In the pantheon of mechanical wristwatches, the Speedmaster holds a high place. Originally built in 1957 as a reaction to the first wrist-worn chronographs coming out of competing houses, the iconic design – white on black with bold, eminently readable chapter rings and pips – the Speedmaster cemented its place in history when Buzz Aldrin wore his on the moon in 1969. Omega has been flogging that relationship ever since, much to the brand’s benefit and Speedmaster fans rabidly hunt for new and old models like madmen intent on owning stars.
Decades later the Speedmaster has maintained this original styling and functionality and, barring a few odd turns taken in the 1970s and 80s, hasn’t strayed far from the white on black design. This new model, the Moonwatch Co-Axial, pays homage first to the watch’s importance in the space race and, second, to the contributions of one of the greatest modern watchmakers, George Daniels.
I wore this watch for a week in China, alternating it with another GMT watch I own, in order to assess the legibility and usability of the piece. I was initially taken aback for reasons that should be clear to any Speedmaster fan. The traditional Speedmaster, the Professional, has four registers – a running seconds hand at 9 o’clock, a minutes register at 3 o’clock, and an elapsed hours register, going up to 12, at six o’clock, as well as a main elapsed seconds hand. To be clear, the main, “long” seconds hand doesn’t register “running” seconds but is activated by the pushers on the right side of the watch. There is no date on the Professional and it has standard baton hands with lume running the length. The Professional looks like this:
The model I’m reviewing today looks like this:
To the average watch buyer, the difference is, at best, cosmetic. However, to the Speedmaster purist (and I hold myself in that esteemed aviary of nerds) the reaction is horror. “What wickedness is this?” you cry. “Where is the hours register?”
Surprisingly, the hours and minutes register are on the same dial. The minutes turns quickly around the dial at 3 o’clock while the hours hand, slightly shorted than the minutes, turns a bit more slowly. You’ll also notice a date window at six o’clock that replaces the original hour register.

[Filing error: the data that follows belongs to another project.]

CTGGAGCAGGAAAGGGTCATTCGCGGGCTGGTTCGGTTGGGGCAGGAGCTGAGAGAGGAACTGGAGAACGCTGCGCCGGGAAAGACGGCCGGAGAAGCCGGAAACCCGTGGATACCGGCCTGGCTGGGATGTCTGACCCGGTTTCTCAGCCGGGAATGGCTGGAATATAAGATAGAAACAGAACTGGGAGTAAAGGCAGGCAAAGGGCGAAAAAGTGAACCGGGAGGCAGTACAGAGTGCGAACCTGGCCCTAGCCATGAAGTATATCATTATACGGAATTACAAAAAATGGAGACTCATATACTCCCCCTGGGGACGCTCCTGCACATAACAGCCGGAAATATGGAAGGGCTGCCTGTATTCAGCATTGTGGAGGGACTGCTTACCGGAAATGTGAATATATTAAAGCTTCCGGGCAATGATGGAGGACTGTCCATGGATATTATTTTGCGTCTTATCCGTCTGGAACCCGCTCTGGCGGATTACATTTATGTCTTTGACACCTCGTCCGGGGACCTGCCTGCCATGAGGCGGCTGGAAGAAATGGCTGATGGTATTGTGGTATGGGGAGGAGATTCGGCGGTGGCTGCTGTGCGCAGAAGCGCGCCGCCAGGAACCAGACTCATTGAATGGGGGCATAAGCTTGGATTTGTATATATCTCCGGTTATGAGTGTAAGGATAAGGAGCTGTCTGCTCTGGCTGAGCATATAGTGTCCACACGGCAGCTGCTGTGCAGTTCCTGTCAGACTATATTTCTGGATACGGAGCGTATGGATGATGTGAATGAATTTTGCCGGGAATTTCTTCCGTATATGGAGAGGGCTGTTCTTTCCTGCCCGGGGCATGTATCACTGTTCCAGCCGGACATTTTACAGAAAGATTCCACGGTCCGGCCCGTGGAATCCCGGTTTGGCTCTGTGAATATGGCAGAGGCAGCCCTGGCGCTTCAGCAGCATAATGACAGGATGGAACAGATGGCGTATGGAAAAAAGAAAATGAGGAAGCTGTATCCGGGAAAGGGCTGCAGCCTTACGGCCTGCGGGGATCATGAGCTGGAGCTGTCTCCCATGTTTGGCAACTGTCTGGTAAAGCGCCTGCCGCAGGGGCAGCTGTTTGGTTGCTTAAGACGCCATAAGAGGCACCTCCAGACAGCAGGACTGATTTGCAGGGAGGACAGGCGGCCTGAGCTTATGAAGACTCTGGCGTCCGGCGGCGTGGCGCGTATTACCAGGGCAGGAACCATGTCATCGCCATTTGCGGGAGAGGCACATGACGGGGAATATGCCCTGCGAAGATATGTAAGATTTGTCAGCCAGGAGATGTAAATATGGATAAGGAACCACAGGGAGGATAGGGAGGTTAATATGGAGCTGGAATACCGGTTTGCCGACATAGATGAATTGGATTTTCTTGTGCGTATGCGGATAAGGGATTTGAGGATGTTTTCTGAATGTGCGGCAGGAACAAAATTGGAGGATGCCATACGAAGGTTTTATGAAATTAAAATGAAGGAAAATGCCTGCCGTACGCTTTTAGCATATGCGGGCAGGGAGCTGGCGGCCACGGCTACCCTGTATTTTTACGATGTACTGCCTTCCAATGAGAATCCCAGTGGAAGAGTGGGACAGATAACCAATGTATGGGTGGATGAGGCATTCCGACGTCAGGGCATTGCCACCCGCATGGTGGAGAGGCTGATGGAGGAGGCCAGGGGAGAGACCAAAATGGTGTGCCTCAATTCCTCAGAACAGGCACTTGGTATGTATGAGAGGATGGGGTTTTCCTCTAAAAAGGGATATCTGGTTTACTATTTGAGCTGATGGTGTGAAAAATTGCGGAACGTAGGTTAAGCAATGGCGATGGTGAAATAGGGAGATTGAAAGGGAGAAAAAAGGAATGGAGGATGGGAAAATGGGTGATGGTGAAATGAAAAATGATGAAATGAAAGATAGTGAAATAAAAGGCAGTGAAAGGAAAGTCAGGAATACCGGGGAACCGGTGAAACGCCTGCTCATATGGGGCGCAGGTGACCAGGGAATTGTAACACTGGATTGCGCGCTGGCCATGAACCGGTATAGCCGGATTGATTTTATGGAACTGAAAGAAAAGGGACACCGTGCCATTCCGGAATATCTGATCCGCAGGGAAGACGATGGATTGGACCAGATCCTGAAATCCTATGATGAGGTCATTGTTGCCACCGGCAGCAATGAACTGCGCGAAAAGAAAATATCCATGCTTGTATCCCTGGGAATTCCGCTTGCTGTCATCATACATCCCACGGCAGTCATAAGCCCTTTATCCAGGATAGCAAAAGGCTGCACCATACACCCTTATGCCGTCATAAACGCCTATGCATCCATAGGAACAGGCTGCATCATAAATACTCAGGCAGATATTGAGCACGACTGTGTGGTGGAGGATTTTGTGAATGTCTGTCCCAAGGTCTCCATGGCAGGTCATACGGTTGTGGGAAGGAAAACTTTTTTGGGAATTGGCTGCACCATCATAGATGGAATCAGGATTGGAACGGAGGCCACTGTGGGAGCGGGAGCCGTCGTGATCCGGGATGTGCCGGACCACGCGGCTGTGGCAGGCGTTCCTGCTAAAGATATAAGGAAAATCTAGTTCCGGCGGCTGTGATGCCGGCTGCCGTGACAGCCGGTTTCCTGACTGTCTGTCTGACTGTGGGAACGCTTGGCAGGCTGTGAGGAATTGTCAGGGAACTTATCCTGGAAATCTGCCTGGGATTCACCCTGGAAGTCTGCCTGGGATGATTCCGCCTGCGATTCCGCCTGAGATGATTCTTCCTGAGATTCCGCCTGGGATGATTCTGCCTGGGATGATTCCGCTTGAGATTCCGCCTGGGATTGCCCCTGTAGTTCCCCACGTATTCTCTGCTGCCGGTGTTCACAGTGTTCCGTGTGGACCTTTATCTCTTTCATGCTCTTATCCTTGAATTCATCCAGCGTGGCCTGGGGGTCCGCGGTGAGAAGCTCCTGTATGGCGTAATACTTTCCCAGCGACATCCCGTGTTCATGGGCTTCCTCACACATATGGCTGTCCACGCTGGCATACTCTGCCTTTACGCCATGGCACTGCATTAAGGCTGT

This minor change introduces a great deal of skepticism in the average Speedmaster fan but I’m here to tell you not to fear: this Speedmaster is as good or better than any other Speedy you can own. The legibility is excellent and, once you get past the initial shock, the small register change is more than acceptable. I also loved the small date window, an addition that improves the Speedmaster immensely. Even the date font hearkens back to a simpler time, being in a sort of bold, Art Deco style that you rarely see on watches anymore.
Why do I like this watch?
First, the movement is accurate to a fault and the pushers are strikingly improved over the standard Speedmaster. The co-axial escapement by George Daniels reduces the necessity of maintenance considerably thanks to the reduction in lubricant necessary over the life of the piece. As the owner of a Speedmaster Automatic and a few Seamasters, Omega watches require regular maintenance to remain accurate. I expect this watch to offer years of excellent service, whether you’re travelling to space or not.
The watch comes on a steel bracelet or leather strap and is about 44.25mm in diameter – a bold size to be sure. It is water resistant to 100m but it doesn’t have a screw-down crown so I’d be slightly concerned with giving it much of a bath.
This is an automatic watch – meaning it is wound by a weight inside the watch – and it holds about 40 hours on a bad day and 60 hours as advertised. I saw an amazing 50+ hours in reserve in my testing, a welcome improvement.
Now for the (relatively) bad news. This watch costs about 7,300 Swiss Francs or about $8,060 USD. You’ll notice that I rail against conspicuous consumption in other posts on this site, as is my prerogative, but I rail against consumption for consumption’s sake. This item is, in short, the epitome of modern horological engineering and mechanics, on par with a handmade Bugatti or, dare I say it, an artifact of equal importance to the lunar lander (at least in terms of horological manufacturing). Non-watch nuts can argue the negative, but the Speedy is a definitive timepiece and deserves at least some modicum of respect.
Where does that leave the beginning collector or, barring that, the fellow who wants a nice watch? Well, I can whole-heartedly recommend this particular Speedmaster without reservation as it takes the best of Omega’s past and future and compresses them into a watch that almost anyone would agree is handsome, bold, and mechanically superior. Watch collectors are an odd bunch, however, so you may want to look at the traditional Professional before diving headfirst into this improvement on the original.
Either way, Omega has, in this watch, remained true to the legacy of the Moonwatch and, more important, improved on their original design without alienating the purist. It’s a hard thing to do – and they haven’t always done it well (see their ridiculous Olympic collection) – and so this Speedmaster is definitely worth a second look.